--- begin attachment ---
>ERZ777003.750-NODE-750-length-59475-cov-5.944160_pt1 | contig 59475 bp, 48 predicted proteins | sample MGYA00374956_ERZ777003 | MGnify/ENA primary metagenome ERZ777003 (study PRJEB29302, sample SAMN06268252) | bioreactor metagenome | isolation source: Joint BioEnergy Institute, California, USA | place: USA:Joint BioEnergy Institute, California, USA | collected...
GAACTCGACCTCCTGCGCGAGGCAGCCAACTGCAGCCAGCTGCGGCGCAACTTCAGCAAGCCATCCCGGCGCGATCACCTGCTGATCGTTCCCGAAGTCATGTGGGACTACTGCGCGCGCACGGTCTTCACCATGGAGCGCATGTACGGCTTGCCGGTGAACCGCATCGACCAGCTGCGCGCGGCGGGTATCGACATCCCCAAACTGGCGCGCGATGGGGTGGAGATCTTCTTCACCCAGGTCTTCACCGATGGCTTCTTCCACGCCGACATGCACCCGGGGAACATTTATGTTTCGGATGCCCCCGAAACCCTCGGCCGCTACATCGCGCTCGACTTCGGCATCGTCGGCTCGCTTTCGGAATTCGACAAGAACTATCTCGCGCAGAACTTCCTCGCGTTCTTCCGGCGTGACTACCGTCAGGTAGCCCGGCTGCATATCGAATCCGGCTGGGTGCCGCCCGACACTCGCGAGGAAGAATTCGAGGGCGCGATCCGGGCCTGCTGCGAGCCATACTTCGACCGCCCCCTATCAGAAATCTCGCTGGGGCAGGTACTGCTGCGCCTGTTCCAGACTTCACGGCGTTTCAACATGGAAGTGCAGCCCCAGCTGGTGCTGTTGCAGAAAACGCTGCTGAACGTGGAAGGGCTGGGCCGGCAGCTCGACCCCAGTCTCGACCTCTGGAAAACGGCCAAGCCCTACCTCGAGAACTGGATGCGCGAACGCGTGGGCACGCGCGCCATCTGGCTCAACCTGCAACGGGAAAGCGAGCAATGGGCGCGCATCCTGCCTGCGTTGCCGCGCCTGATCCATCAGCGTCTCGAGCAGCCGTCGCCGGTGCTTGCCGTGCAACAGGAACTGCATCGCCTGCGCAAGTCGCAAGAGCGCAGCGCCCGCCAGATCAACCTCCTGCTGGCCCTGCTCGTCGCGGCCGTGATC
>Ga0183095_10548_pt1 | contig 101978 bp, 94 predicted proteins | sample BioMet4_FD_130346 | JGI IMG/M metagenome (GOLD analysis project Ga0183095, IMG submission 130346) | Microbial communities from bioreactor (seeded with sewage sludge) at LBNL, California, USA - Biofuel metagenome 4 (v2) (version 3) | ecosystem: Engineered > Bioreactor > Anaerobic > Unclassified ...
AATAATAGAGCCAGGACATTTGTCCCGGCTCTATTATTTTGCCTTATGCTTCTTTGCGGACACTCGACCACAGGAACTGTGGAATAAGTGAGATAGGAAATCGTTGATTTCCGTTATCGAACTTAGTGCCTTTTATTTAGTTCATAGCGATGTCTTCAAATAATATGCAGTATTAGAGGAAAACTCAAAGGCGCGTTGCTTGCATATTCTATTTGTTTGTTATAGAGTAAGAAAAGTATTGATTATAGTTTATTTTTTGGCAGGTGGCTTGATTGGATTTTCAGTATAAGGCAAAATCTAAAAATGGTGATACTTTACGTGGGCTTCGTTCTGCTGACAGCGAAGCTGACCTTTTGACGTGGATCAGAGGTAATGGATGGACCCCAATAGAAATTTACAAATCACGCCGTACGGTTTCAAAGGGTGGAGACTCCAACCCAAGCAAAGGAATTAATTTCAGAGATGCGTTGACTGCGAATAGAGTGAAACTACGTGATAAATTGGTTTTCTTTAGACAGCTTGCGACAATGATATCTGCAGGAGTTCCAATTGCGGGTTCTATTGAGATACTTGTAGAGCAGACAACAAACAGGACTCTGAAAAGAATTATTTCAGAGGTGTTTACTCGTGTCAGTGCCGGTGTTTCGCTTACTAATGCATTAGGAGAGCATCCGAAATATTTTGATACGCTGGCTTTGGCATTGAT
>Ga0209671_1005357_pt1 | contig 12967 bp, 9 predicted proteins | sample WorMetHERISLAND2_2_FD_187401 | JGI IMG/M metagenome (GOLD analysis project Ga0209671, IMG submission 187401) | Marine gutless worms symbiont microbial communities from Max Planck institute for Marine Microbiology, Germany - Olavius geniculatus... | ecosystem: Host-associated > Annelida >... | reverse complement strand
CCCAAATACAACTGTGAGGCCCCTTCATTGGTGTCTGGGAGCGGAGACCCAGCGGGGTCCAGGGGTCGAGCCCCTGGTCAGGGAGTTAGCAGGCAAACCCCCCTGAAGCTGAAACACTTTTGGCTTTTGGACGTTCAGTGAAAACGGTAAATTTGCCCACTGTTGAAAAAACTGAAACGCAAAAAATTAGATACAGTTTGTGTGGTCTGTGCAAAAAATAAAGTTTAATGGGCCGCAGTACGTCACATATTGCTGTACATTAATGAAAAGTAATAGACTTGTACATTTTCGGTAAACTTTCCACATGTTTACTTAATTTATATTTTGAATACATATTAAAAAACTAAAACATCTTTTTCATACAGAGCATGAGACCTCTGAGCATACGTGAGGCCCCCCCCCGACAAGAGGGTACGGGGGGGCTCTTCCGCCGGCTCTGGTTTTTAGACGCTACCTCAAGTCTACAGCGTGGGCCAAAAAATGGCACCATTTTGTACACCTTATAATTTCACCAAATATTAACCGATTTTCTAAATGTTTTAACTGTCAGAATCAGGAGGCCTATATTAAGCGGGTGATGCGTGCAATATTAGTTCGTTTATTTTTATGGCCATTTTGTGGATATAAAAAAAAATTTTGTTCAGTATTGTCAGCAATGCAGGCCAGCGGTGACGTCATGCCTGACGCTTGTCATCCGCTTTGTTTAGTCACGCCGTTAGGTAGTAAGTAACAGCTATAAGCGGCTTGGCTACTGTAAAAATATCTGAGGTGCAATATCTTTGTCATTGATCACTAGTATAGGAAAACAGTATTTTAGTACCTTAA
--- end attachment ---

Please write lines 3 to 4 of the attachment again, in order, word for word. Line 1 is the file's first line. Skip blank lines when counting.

>Ga0183095_10548_pt1 | contig 101978 bp, 94 predicted proteins | sample BioMet4_FD_130346 | JGI IMG/M metagenome (GOLD analysis project Ga0183095, IMG submission 130346) | Microbial communities from bioreactor (seeded with sewage sludge) at LBNL, California, USA - Biofuel metagenome 4 (v2) (version 3) | ecosystem: Engineered > Bioreactor > Anaerobic > Unclassified ...
AATAATAGAGCCAGGACATTTGTCCCGGCTCTATTATTTTGCCTTATGCTTCTTTGCGGACACTCGACCACAGGAACTGTGGAATAAGTGAGATAGGAAATCGTTGATTTCCGTTATCGAACTTAGTGCCTTTTATTTAGTTCATAGCGATGTCTTCAAATAATATGCAGTATTAGAGGAAAACTCAAAGGCGCGTTGCTTGCATATTCTATTTGTTTGTTATAGAGTAAGAAAAGTATTGATTATAGTTTATTTTTTGGCAGGTGGCTTGATTGGATTTTCAGTATAAGGCAAAATCTAAAAATGGTGATACTTTACGTGGGCTTCGTTCTGCTGACAGCGAAGCTGACCTTTTGACGTGGATCAGAGGTAATGGATGGACCCCAATAGAAATTTACAAATCACGCCGTACGGTTTCAAAGGGTGGAGACTCCAACCCAAGCAAAGGAATTAATTTCAGAGATGCGTTGACTGCGAATAGAGTGAAACTACGTGATAAATTGGTTTTCTTTAGACAGCTTGCGACAATGATATCTGCAGGAGTTCCAATTGCGGGTTCTATTGAGATACTTGTAGAGCAGACAACAAACAGGACTCTGAAAAGAATTATTTCAGAGGTGTTTACTCGTGTCAGTGCCGGTGTTTCGCTTACTAATGCATTAGGAGAGCATCCGAAATATTTTGATACGCTGGCTTTGGCATTGAT